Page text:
Name of deponent: Israel Leib, known as Leon Gelberger,
also known as Vogelhut
Date of birth: November 13, 1909
Birth place: Brzesko
Current Residence: Kamiena Gora
Number in Oswiecim (Auschwitz) camp: 171958
The war found me in Wolbrom, where I lived until the liquidation
of the Jews in November 1942. From there, I was smuggled
to Sosnowiec, where it was relatively calm. I was in great
danger, however, because refugees from the General Gouvernement
were subject to deportation to Oswiecim (Auschwitz). Doctors
could legalize themselves on condition that they would come
voluntarily to neighboring labor camps.
I was sent to the camp at Breslau-Wenkirch, one of the most
heavily-worked camps, which I nevertheless survived. There,
Lf. Winter - ruffian, L. A. Kronenberg from Lodz will have
a bad report from the Jewish people. In the camp, he beat,
stole, spied on fellow prisoners and informed on them to
the authorities. Jews in this camp were from the area of
Poland which adjoined the Reich.
The work norm exceeded normal strength. It involved the
construction of railway tracks. The mortality rate was very
high. The “soup” was inedible so that 2 liters of soup were
exchanged for one small packet of margarine. There were
many diseases such as swelling, phlegm, diarrhea, frostbite.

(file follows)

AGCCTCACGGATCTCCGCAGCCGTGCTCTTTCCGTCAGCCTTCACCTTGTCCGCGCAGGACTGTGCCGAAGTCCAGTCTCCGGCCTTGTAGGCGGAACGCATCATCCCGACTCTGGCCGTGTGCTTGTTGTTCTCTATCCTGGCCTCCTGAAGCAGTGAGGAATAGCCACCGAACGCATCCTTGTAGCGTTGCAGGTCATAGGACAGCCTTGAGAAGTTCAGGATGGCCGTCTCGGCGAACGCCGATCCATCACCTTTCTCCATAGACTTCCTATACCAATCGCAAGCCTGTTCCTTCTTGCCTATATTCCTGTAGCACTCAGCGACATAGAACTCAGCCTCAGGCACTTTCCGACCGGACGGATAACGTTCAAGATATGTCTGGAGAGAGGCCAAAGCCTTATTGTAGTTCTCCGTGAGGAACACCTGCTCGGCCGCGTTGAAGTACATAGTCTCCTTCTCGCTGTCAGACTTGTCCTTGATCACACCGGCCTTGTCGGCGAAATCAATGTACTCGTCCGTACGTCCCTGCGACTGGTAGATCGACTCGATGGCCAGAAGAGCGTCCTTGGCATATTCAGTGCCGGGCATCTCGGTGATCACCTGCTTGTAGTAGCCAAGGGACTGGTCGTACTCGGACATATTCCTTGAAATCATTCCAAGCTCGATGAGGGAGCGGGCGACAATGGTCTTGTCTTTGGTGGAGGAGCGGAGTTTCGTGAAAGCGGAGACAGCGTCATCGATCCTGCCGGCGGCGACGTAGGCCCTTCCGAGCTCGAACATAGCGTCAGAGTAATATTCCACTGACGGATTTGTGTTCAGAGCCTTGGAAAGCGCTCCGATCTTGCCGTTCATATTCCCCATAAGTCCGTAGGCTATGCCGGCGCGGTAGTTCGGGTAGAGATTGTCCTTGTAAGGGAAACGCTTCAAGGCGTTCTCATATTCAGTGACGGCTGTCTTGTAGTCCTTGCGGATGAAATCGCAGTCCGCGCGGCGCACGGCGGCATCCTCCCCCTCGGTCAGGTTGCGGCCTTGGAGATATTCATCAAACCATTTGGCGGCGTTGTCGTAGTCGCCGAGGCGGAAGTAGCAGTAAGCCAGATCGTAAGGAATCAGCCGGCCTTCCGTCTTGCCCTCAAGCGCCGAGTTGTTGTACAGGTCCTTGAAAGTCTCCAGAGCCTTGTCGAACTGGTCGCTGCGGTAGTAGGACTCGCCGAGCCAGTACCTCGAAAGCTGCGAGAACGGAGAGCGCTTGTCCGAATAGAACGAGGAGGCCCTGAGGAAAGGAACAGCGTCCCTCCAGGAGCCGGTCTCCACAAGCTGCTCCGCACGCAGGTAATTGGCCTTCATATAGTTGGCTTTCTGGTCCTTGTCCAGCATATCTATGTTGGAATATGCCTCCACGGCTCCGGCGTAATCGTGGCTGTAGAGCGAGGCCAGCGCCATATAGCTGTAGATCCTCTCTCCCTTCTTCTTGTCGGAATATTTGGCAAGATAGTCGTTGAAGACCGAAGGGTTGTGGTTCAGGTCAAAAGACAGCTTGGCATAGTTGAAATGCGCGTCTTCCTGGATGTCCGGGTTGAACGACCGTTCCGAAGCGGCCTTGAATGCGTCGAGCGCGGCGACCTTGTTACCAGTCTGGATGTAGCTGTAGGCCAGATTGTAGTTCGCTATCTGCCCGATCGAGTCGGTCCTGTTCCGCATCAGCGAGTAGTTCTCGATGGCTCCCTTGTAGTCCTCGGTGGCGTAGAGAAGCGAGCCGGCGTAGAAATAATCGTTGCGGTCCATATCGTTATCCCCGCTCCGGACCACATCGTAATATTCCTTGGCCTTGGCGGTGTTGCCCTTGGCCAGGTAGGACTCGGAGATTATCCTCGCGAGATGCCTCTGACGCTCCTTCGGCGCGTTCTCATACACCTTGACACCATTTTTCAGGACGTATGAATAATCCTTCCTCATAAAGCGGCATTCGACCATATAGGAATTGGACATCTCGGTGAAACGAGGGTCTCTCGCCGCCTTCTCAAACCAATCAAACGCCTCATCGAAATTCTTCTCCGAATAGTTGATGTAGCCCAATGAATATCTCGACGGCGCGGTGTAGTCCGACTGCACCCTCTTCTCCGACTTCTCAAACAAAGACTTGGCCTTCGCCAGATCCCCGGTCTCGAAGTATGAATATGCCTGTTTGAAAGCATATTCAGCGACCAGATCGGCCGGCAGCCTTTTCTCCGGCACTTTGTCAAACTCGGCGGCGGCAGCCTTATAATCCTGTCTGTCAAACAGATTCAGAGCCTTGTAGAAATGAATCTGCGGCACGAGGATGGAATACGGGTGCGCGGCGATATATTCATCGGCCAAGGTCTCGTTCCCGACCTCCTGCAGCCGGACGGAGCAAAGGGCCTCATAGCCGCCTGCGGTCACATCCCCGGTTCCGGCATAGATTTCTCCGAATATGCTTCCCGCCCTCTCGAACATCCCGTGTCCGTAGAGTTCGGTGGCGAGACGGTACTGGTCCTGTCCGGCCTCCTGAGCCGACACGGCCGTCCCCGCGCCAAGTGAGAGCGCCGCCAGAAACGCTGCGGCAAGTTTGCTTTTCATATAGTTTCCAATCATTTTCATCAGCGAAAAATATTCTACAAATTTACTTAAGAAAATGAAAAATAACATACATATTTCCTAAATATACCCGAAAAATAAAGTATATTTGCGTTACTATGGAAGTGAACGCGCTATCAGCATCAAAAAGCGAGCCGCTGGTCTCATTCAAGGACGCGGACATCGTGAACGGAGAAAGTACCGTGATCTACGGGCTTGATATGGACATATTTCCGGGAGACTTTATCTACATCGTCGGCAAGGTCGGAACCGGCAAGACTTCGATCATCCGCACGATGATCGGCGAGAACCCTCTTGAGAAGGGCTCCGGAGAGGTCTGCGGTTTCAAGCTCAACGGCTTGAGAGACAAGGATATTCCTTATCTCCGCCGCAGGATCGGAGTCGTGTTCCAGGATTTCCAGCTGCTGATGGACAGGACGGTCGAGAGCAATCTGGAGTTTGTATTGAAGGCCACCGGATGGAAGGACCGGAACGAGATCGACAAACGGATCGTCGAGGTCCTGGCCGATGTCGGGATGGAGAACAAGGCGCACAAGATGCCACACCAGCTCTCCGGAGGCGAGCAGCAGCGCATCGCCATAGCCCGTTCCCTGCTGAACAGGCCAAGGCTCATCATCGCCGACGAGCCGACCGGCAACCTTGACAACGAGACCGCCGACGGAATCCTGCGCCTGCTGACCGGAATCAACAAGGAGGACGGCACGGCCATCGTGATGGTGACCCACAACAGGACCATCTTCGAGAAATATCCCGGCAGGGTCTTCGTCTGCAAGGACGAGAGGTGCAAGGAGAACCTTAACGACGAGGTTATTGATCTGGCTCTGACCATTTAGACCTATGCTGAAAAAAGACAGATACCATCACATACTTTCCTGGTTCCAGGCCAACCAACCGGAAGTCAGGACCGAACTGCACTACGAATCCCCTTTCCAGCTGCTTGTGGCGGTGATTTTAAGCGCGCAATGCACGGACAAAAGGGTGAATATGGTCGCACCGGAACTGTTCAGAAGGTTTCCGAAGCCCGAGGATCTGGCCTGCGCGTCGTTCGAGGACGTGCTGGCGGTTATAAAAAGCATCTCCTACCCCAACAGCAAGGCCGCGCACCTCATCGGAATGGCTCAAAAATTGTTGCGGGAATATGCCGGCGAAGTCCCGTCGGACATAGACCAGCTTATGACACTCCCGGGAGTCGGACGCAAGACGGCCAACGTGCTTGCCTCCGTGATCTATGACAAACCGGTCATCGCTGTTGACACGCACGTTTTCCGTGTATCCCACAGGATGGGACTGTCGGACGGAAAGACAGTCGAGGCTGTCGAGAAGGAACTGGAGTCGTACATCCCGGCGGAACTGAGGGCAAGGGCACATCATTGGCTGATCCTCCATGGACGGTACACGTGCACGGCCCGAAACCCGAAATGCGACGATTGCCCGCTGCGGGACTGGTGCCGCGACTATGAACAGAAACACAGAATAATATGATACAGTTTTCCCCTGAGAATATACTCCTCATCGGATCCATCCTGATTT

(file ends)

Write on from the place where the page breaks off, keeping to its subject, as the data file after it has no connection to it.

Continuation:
Many people didn't have shoes and in freezing weather, they
walked barefoot. Some prisoners had rags tied to their feet.
I worked in the camp as a doctor in very difficult conditions.
Lf. set a certain maximum of ill people in the sick room.
The number of ill people couldn't exceed this certain set
number. Ill people who exceeded this number were thrown
from the sick room. They went half-alive to work from where
they were often taken as dead people.
It was forbidden to write letters. For attempted correspondence
the Germans sent people to Oswiecim (Auschwitz). For attempting
to escape, prisoners were punished by a beating of 25, 50
or even a 100 blows on naked backside. Almost no one survived
this beating. People died the same day or on the next day.
People tortured couldn't stay in the sick room and others
took them half living to work and often there were accidents
such that they died on the way. In some cases for attempting
to escape people were shot.
There was terrible scenes of the people dragged along to
work and prisoners unconscious because of beating who were
taken by other prisoners much like porters carried things.
If prisoners from the same room from which some one escaped
didn't report within 10 minutes this escape, all the prisoners
from that room were punished. It was not officially a death
camp, but a labor camp, but death was everywhere there.
Every few days there were selections in the hospital and
from there were sent transports of sick people to Oswiecim
(Auschwitz). From 300 prisoners who were in the camp at
one time, 100 persons were sent to the crematorium. The
highest mortality rate was among the Western Jews, especially